John 15: 1, 6-17
Today is the feast of St. Matthias, chosen to replace Judas among the twelve apostles. Matthias had been with them since John baptized Jesus in the Jordan. Perhaps he was one of the 70 whom Jesus sent out. Hardly anything is written about him. All we know is Matthias had been with them since Jesus came among them. The apostles selected two candidates. They drew lots thereby choosing Matthias.
The group probably was not seeking a big personality. They already had that in Peter, James, and John. Now they were amid grief as Jesus had ascended back to heaven. I suspect they sought stability. They chose one who had been with them. They trusted Matthias would remain with them. Remaining, staying put through loss and grief, is hard. Our culture increasingly offers and expects mobility frequently adjusting where we live, work, and the kind of work we do.
Someone asked Antony, founder of desert monasticism, “What must one do in order to please God?” Antony said to stay focused on God, live according to Scripture, and “in whatever place you find yourself, do not easily leave it.”[i]Do not easily leave it. Then and now we are prone to leave. There is a hunger for and wisdom in stability: remain, stick it out, and keep finding God here.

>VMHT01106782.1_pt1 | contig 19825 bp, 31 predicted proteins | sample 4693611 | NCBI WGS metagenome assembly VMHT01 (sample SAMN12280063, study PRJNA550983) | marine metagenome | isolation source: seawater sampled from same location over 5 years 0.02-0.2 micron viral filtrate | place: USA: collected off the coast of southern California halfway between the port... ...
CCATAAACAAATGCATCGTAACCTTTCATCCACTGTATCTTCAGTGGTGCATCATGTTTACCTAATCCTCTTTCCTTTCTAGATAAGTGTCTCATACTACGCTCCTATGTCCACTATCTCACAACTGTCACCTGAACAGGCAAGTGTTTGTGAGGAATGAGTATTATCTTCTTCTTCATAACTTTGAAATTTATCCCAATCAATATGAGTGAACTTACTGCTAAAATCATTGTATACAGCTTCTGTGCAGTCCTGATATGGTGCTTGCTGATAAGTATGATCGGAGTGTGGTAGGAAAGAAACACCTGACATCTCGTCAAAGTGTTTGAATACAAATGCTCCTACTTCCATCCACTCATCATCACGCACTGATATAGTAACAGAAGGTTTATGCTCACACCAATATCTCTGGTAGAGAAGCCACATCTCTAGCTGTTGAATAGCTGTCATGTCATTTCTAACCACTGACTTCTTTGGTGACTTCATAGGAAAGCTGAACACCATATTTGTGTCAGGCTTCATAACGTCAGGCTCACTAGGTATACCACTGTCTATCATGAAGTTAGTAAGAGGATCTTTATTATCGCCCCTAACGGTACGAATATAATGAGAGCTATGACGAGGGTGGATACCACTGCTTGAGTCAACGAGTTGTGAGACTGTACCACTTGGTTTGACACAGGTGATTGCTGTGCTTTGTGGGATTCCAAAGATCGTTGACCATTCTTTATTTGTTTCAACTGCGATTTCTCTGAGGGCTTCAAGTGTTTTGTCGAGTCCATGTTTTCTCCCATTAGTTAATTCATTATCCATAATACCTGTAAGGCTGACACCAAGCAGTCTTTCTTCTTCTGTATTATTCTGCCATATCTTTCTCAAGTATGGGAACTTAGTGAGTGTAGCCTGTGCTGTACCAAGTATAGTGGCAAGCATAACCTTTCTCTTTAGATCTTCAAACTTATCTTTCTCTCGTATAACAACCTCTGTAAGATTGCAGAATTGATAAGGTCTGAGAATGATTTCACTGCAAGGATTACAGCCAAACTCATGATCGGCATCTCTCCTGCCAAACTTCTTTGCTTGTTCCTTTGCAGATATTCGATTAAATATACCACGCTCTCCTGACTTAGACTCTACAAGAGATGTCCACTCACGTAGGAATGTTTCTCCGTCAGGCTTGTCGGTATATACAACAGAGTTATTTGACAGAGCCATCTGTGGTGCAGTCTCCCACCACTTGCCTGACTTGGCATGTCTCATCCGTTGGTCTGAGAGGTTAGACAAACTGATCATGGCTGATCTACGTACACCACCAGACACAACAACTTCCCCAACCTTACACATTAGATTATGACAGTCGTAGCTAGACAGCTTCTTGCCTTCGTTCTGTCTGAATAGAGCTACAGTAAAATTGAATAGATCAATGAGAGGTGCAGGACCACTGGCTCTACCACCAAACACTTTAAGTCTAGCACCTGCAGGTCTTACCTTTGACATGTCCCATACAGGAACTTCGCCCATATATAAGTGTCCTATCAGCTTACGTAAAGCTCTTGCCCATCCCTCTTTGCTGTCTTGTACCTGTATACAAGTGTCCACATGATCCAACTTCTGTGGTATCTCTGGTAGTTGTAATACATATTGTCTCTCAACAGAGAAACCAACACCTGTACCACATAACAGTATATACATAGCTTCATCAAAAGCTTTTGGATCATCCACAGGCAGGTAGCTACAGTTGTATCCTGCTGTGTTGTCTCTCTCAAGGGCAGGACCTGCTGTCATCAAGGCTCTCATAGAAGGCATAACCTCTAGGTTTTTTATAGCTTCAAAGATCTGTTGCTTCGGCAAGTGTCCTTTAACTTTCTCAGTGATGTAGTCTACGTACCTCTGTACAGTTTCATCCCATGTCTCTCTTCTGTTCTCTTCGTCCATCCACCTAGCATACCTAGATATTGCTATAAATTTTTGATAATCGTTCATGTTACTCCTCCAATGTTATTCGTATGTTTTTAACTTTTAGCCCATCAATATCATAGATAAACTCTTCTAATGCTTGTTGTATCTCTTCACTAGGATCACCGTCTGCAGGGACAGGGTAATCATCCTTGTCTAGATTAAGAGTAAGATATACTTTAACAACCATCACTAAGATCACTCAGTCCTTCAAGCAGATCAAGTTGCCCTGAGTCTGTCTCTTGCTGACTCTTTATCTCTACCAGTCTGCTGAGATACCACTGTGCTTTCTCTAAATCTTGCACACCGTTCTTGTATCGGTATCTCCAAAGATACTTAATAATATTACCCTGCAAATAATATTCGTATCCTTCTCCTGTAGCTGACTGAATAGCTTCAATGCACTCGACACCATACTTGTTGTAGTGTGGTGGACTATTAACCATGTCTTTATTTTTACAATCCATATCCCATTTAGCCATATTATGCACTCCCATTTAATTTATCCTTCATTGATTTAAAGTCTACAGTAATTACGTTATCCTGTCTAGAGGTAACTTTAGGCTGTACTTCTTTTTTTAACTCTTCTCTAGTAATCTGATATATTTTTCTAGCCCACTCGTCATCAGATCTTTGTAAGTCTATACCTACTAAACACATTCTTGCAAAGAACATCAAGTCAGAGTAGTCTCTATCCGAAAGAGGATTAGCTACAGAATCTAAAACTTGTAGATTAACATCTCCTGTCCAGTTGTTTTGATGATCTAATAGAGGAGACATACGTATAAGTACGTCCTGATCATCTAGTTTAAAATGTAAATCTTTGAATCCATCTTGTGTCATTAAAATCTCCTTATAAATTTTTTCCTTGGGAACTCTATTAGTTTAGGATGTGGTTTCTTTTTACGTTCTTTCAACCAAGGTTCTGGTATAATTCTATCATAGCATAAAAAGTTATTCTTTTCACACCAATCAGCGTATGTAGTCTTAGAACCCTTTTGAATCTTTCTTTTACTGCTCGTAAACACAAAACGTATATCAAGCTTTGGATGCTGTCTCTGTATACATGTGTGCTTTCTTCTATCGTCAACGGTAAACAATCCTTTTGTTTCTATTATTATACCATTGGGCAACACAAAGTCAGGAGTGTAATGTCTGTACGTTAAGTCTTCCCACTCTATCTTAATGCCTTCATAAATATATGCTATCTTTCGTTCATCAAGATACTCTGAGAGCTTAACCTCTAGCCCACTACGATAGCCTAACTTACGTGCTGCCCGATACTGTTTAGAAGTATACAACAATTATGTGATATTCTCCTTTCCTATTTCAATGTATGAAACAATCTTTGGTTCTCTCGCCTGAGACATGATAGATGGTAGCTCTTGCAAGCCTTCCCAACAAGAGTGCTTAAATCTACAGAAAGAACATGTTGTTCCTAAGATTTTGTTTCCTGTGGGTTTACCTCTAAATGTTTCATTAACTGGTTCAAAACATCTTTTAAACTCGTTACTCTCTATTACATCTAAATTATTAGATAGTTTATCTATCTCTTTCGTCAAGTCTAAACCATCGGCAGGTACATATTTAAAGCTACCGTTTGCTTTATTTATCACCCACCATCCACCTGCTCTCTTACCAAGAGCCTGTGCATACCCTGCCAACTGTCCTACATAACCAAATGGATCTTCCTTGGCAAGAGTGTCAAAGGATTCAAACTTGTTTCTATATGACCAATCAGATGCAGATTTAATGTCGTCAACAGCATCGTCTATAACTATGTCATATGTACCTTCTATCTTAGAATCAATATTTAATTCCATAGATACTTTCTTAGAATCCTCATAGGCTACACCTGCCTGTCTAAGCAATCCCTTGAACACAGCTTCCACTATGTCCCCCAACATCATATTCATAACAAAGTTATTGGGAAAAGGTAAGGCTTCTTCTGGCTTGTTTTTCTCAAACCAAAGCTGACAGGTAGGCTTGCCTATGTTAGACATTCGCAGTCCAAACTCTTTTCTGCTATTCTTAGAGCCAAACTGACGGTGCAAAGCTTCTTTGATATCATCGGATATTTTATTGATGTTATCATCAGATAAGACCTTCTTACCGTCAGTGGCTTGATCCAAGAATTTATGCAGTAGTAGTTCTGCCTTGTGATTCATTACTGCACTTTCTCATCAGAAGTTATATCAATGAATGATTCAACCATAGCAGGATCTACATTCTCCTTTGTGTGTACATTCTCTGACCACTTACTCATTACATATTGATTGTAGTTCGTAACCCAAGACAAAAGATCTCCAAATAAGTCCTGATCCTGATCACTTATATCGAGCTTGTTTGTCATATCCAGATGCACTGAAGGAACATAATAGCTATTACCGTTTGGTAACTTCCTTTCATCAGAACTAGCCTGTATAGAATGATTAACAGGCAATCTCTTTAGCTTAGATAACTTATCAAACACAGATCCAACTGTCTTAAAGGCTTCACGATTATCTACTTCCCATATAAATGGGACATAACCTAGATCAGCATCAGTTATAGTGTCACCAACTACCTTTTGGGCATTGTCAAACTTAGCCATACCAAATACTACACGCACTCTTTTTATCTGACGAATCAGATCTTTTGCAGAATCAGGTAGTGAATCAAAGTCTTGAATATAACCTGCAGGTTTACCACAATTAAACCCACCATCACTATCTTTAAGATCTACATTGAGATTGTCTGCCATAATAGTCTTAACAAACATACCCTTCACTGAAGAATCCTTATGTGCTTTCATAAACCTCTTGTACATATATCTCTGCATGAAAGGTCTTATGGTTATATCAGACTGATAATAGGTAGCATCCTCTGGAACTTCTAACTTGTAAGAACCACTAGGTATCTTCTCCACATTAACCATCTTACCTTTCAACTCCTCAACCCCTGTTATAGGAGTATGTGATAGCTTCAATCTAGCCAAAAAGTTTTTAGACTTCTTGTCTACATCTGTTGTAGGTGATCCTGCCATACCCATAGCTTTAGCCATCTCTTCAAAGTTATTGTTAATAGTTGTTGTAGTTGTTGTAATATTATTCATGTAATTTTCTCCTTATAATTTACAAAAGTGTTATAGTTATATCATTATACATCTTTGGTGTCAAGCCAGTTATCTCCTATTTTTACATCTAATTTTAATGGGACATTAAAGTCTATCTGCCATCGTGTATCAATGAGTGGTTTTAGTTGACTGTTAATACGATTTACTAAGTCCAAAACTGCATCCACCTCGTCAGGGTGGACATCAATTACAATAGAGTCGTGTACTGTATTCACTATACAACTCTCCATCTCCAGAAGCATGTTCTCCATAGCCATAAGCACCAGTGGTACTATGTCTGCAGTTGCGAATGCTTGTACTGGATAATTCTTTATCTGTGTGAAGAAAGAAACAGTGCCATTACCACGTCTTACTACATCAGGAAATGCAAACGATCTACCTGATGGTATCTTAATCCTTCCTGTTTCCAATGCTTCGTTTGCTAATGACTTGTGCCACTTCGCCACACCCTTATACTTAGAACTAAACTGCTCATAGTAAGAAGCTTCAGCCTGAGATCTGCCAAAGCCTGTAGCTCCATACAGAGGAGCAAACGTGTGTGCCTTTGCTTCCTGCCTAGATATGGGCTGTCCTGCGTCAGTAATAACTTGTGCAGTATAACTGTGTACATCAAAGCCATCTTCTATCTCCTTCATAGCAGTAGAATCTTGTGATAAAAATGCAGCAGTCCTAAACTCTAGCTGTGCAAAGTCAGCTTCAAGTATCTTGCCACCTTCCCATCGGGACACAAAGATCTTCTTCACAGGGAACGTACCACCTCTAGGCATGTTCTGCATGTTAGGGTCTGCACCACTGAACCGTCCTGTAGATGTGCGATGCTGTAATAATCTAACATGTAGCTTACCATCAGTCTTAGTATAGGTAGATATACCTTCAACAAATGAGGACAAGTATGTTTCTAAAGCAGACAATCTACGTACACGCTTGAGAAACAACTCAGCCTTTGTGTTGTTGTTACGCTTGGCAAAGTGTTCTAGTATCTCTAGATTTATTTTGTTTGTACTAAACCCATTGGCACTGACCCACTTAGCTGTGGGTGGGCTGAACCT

Genesis 6:5-8; 7:1-5,10
Mark 8: 14-21
All of the world’s major Story traditions contain epic cycles of creation, the flourishing of life, decline, death, and renewal. Myths – stories that resound with the ring of Truth, whether or not they are based on factual events – mirror the processes of nature and the work of time. These stories enlarge what is small but also condense what is vast. This process allows the storyteller and the story-listener to make meaning of the cycle – which would otherwise remain too large to handle. The portion that is visible to us at any one moment – birth, growth, suffering, or death – would overwhelm us with its magnitude. Stories sift, sort, and distill until symbols cohere from the chaos: the waters of a great flood; a boat designed by God; a bit of yeast; a single loaf of bread.